How to Install a Wireless Home Security
Wireless home security systems do not typically require
professional installation. In this capacity, they are simpler
than traditional home security systems that can require
complicated wiring by professionals. With the tools lying around
your house, you can probably install your new alarm system by
This short guide is meant to be general information that may
help you decide whether or not a wireless home security system
is for you. When you actually buy an alarm system, you'll want
to pay close attention to the directions that come with it to
insure proper installation.
Wireless Home Security System Installation
Part 1: Planning
The first thing you're going to want to do is figure out where
you want to put the control panel. Typically, it's easiest for
everybody to place it by the door you use most frequently. You
also need it to be near an electrical outlet (don't choose one
that's switch-controlled). Don't pick a space where it's easily
viewed from the door or windows (you don't want would-be
burglars to be able to scope out your system ahead of time).
Next, figure out where the best place is to put your security
and fire sensors. Also choose a location for the inside alarm
siren. Don't put it in an obvious location (where the burglar
could find and destroy it quickly), but don't put it somewhere
where the sound will be muffled wither (i.e. closet, in
Part 2: Control Panel Installation
Position the control panel at the height where it's easy to
access the keypad and read the display. Despite the name
"wireless home security system" there will indeed by a wire
involved in connecting the control panel to the outlet. To avoid
tampering, you should run this wire through the wall (drill
holes behind the control panel and below the outlet, then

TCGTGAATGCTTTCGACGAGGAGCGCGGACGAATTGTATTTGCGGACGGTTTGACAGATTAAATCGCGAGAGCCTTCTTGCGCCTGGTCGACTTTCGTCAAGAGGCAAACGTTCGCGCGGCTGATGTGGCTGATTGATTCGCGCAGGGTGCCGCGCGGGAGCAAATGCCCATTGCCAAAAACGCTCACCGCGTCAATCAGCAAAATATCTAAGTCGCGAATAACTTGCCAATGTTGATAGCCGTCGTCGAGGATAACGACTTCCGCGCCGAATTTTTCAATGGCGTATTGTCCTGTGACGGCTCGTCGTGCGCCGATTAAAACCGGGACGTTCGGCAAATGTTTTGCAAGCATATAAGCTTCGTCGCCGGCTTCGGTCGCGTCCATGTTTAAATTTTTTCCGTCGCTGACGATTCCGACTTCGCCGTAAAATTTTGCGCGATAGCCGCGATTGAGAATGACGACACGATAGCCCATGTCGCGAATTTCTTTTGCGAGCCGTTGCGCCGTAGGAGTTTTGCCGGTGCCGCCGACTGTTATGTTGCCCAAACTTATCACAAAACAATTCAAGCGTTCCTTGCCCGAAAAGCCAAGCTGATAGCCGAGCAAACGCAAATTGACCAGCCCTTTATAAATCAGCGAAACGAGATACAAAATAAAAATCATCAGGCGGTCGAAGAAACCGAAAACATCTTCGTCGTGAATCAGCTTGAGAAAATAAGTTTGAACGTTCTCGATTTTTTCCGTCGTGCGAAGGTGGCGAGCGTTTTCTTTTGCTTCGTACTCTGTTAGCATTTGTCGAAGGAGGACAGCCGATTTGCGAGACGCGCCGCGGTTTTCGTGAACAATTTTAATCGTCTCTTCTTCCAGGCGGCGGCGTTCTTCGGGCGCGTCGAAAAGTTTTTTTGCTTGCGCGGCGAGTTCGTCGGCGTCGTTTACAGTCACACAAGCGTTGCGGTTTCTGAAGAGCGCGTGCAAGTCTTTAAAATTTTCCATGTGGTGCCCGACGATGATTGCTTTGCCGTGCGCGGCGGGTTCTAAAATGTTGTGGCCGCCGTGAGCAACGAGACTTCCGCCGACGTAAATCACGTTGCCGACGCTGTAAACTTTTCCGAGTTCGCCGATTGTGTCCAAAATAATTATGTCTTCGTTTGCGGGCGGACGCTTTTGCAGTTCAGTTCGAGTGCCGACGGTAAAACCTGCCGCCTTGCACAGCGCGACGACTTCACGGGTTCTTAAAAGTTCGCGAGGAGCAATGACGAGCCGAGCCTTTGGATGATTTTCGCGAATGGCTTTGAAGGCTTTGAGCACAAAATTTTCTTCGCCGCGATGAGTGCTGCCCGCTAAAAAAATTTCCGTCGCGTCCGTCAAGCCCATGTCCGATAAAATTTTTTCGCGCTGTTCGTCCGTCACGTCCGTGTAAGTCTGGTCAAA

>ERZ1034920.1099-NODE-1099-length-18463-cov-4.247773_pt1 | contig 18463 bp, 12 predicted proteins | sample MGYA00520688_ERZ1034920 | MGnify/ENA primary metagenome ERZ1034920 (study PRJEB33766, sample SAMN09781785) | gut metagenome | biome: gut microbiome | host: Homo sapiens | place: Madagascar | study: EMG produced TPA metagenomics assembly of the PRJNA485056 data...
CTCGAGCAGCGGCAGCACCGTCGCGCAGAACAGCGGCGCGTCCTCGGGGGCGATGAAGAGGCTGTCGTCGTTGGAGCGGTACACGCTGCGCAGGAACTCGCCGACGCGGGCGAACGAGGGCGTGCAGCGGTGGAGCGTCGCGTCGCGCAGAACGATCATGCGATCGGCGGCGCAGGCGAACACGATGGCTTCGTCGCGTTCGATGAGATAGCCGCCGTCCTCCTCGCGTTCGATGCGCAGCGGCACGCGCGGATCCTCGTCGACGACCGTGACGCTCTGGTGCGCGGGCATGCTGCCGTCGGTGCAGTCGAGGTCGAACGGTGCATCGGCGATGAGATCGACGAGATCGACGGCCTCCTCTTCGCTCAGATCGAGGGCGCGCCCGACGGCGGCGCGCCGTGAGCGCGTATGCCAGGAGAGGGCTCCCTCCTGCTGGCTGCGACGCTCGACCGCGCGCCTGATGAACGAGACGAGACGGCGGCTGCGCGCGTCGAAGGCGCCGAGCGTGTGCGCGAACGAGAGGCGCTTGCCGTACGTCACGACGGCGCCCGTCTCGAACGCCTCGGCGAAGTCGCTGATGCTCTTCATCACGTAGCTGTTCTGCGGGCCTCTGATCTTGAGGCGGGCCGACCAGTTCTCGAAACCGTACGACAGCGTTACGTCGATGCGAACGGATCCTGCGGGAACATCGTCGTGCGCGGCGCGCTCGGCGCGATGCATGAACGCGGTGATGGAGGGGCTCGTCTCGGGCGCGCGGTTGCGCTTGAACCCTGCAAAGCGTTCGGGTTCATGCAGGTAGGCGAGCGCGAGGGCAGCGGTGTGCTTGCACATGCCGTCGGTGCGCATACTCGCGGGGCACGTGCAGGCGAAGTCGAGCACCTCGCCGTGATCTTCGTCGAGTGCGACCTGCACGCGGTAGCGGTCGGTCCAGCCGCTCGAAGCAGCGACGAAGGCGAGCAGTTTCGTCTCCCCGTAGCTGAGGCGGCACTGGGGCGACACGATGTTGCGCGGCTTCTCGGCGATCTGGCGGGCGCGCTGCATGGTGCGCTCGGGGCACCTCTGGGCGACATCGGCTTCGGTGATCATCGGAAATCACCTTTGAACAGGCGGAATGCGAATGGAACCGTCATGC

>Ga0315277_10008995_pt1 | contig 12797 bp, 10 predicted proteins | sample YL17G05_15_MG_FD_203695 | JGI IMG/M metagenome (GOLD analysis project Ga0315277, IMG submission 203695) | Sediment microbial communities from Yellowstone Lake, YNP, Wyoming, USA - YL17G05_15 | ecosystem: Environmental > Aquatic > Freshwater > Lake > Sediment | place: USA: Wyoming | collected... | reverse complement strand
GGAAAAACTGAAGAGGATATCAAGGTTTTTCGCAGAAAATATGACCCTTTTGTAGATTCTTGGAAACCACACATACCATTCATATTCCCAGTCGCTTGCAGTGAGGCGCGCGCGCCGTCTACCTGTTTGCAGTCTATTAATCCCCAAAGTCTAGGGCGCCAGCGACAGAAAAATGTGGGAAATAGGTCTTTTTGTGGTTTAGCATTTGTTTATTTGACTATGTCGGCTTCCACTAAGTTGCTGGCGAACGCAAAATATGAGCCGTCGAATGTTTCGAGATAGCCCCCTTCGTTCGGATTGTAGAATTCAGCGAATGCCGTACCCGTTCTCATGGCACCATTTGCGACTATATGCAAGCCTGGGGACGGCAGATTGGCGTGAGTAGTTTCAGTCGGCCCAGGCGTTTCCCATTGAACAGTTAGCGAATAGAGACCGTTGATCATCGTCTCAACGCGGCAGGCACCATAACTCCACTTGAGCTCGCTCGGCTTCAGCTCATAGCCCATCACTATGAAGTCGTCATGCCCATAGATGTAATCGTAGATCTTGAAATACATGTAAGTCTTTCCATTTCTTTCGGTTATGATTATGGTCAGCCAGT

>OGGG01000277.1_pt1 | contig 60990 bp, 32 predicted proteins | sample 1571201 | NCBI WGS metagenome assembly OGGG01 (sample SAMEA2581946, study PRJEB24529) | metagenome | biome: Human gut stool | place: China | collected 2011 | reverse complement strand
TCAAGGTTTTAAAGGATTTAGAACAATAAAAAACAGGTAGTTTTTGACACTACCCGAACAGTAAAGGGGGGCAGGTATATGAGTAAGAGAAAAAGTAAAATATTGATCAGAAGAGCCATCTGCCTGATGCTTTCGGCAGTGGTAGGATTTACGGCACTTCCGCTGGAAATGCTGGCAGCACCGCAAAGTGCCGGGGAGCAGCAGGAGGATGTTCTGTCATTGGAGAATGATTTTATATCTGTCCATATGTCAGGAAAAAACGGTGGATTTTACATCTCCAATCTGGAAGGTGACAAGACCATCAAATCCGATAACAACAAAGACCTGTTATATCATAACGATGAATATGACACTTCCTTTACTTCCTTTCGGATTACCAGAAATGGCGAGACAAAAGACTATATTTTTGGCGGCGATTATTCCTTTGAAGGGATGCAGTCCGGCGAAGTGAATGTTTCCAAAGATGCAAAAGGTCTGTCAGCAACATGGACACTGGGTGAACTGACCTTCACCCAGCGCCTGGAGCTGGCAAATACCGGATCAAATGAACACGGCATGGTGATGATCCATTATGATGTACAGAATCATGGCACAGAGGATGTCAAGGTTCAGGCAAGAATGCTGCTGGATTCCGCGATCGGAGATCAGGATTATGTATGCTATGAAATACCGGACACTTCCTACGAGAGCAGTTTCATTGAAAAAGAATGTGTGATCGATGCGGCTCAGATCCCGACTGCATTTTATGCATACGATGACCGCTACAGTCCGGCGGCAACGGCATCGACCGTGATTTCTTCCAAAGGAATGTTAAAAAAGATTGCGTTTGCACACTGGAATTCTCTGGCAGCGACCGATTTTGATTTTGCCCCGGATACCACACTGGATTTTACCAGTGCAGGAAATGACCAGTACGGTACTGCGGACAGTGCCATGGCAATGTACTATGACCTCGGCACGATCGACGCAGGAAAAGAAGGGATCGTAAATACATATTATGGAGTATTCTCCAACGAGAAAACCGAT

connect the two). Most systems will come with a backup battery
in case the plug is unplugged or the power goes out.
Installation could be a little more complicated if you are
installing a monitored home security system. This will involve
also connecting a phone line. Depending on your experience, you
may need to have the alarm company technician help you with this
stage. Consult the instructions that come with the system to
complete installation of the control panel.
Part 3: Siren Installation and Programming
Consult the manufacturer's instructions for directions on
programming the dials on the siren. Typically, you can use a
small screwdriver to set the house code. As with the control
panel, you'll want to plug the siren into an electrical outlet
that isn't switch-controlled.
Part 4: Control Panel Programming
You'll use the control panel's keypad to program the features of
the alarm system. Some systems will come with worksheets to help
you prepare and program the control panel. This will make things
Part 5: Sensor Installation
At this point, it's time to install the alarm system's sensors.
You will have door and window sensors to install. Each will
probably consist of a magnet and a transmitter. The transmitter
gets attached to the edge of the window frame or door while the
magnet should be attached to the window/door.
Some systems come with PIRS (Passive Infrared Motion Sensors),
smoke detectors, broken-glass sensors, and other features. While
these features are not typically difficult to install (a few
screws, some plastic sheetrock anchors), it is important to
place them carefully in order to achieve the best results.
Therefore, you should read the instructions that come with the
alarm system carefully.
Part 6: Test It
The last step is to test your newly installed wireless home
security system. Your control panel should come with a "test"
mode. Make sure to test all of the sensors and all of the
functions of the security system. If everything works, you're
done. You'll want to test your system once a month or so to make
sure everything is in working order.